Peer Review: Grinning Formula


Maybe I really need a vacation. Or maybe it's the weeks of subfreezing temperatures most of us who don't live in Orlando, Fla., have been suffering through. Who knows why, but I was really looking forward to downloading and tearing open the new campaign for the Orlando Convention and Visitors Bureau.

I was like a kid going to Disney World for the first time; excited to get my first look at work that had to be great. I couldn't wait to see how they would capture the excitement of seeing Mickey with the kids, playing golf on the country's most verdant courses, lounging by the hotel pool while the rest of America freezes-and doing it all in the company of ones you love. Sigh.

And the first ad (the creative comes from Orlando-based agency Push) looked like they might be on to something. A big shot of two parents cheek-kissing a giddy toddler seemed to capture pure childhood joy and the parental bliss that goes along with making your kid that freakin' happy.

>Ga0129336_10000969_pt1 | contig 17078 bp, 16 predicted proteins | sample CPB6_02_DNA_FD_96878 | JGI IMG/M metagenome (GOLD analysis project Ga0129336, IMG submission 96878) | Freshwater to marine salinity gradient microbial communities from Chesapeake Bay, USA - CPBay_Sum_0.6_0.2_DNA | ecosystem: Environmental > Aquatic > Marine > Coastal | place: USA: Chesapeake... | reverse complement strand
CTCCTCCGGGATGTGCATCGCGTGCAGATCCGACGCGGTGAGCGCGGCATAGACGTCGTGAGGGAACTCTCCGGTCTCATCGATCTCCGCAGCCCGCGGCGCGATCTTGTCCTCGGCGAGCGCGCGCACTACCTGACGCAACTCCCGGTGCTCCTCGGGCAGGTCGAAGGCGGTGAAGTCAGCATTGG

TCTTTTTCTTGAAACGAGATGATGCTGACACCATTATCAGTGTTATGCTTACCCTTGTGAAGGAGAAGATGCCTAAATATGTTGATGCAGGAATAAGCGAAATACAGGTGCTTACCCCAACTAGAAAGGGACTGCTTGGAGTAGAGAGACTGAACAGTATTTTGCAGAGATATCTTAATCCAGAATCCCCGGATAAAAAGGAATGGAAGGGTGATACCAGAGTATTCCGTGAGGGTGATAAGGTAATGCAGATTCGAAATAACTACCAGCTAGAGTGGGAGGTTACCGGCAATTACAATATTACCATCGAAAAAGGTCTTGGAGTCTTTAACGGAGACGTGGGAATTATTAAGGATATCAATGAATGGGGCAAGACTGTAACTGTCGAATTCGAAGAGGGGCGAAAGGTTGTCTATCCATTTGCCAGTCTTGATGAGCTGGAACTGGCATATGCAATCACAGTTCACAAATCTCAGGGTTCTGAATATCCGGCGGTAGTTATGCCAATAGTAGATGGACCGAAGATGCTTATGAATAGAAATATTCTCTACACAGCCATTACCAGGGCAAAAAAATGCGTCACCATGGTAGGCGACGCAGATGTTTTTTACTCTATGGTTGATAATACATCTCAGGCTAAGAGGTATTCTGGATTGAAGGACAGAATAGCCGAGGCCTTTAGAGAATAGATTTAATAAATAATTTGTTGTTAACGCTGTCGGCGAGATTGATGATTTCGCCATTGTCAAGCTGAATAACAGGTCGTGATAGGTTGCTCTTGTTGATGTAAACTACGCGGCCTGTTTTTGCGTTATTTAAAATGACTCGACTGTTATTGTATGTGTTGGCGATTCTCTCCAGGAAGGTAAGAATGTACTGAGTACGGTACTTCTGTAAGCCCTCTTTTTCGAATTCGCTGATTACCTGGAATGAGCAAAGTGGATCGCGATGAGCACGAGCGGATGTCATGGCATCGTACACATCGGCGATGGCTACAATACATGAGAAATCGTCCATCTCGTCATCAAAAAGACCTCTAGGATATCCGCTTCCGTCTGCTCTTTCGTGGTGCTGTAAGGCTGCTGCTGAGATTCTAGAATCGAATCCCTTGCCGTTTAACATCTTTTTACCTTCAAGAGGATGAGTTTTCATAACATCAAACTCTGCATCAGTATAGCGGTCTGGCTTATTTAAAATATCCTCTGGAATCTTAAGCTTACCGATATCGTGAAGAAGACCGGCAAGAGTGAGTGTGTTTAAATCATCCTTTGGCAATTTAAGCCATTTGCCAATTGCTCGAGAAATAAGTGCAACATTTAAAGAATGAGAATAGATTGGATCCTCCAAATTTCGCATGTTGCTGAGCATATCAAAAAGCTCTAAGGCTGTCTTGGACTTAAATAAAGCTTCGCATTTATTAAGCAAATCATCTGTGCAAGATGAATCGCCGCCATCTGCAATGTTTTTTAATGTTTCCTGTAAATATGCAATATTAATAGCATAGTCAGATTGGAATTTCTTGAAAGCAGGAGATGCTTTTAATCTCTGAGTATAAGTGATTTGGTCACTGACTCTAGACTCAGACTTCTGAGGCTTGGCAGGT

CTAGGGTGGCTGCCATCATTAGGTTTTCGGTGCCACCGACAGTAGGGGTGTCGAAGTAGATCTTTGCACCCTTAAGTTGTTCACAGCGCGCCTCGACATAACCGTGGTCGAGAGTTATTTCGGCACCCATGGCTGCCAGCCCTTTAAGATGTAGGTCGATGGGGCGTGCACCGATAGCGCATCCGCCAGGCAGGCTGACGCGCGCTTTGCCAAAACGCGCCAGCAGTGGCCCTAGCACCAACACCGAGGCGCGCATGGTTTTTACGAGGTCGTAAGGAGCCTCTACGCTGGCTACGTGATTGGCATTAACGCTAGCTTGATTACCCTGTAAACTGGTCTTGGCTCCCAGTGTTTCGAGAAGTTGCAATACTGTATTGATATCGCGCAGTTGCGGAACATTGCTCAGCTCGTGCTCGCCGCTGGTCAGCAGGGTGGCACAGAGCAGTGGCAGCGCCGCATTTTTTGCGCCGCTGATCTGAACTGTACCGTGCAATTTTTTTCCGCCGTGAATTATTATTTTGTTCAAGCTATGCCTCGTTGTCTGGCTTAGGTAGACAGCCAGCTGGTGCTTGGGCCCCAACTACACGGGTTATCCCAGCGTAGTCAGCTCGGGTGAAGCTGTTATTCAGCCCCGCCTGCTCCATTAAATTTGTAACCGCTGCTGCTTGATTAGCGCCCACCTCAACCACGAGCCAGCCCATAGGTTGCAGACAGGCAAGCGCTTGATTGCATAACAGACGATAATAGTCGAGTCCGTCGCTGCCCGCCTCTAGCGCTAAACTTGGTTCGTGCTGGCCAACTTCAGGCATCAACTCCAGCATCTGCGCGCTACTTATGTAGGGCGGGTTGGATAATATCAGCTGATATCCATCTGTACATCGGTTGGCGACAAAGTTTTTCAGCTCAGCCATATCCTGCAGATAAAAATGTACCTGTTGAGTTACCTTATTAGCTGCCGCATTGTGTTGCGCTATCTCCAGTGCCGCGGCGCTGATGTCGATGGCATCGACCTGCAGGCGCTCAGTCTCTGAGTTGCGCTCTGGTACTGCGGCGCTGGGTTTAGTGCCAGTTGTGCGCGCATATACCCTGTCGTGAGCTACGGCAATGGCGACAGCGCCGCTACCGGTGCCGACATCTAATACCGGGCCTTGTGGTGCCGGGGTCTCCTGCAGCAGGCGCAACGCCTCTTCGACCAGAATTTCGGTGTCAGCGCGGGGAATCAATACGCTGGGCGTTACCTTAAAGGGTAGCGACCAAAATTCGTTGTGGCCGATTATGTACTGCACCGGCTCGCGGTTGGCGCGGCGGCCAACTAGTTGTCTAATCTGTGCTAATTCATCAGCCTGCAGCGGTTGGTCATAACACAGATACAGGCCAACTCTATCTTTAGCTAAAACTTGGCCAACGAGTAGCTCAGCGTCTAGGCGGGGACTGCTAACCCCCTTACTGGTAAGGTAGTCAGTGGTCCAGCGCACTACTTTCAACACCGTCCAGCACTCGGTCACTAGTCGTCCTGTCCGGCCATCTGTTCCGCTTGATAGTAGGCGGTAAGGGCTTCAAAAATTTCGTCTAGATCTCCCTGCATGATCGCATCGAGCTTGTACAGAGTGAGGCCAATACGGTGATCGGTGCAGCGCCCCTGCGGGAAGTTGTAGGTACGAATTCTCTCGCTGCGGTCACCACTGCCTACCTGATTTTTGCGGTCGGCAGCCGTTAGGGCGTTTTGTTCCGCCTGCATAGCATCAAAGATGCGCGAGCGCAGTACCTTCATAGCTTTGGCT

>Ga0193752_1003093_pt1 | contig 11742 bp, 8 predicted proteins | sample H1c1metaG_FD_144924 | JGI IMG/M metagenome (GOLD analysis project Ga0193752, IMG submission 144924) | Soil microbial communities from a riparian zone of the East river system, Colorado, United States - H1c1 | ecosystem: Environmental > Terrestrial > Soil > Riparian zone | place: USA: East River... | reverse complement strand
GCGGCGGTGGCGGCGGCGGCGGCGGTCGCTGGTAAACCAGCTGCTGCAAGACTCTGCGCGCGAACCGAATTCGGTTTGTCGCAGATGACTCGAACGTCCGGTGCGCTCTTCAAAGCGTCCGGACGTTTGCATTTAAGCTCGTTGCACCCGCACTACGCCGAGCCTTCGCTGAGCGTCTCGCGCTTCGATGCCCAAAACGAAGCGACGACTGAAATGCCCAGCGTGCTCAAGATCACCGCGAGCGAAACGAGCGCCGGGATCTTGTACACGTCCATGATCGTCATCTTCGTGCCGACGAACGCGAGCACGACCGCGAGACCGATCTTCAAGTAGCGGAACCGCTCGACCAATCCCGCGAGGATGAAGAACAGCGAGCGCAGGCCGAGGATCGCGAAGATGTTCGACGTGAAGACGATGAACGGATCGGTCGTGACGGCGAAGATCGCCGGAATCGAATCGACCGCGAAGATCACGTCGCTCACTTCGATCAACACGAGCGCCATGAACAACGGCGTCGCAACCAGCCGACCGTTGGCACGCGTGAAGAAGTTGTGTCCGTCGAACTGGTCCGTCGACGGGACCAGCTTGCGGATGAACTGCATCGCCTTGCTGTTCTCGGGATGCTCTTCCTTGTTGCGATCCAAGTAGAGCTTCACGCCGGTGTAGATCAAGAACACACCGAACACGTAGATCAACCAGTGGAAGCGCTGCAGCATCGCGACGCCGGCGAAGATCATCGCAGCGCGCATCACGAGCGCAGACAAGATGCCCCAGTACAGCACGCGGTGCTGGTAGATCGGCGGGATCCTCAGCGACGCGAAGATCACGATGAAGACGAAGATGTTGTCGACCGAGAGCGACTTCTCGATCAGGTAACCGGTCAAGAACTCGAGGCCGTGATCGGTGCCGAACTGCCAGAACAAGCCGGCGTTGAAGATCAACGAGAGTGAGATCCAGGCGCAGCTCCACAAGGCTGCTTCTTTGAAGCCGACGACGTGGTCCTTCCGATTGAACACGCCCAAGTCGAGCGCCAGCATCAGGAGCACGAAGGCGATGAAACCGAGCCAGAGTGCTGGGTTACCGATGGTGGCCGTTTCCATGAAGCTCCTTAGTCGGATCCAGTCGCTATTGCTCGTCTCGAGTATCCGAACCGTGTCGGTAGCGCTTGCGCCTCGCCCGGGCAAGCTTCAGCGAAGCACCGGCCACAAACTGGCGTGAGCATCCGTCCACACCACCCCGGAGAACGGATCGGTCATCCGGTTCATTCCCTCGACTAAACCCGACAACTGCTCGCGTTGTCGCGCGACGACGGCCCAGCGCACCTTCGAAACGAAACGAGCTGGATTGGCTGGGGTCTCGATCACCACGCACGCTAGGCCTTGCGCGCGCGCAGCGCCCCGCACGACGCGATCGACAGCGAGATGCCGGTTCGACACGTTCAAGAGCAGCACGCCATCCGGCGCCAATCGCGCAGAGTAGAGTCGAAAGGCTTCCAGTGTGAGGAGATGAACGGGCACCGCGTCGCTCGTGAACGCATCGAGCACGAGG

Admittedly, I thought that the headline "Orlando Makes Me Smile" was a bit generic, but, hey, maybe the next one would be better. I didn't much notice or need the diagram-style pointers on either side of the baby's grin, labeling one dimple "mom" and the other "dad." Instead, I simply opened the rest of the campaign.

And it was all downhill from there. I'm really bummed about it, too, because the last thing I set out to be here is the guy who has a problem with a campaign about going on the vacation of a lifetime.

But here goes...

First, about that headline? It wasn't one. It was a tagline. "Orlando Makes Me Smile" was attached to every shot-every generic shot of everyone wearing that smile. Or, in some cases, they were frowning and then smiling. The smile appeared on the outdoor ads, on the banner ads and in the print ads. (Admittedly, one of the Web pieces featured Shamu, who didn't appear to be smiling, but the woman in the pool with him was.) The close-up baby shot was magic; not so the rest of them.

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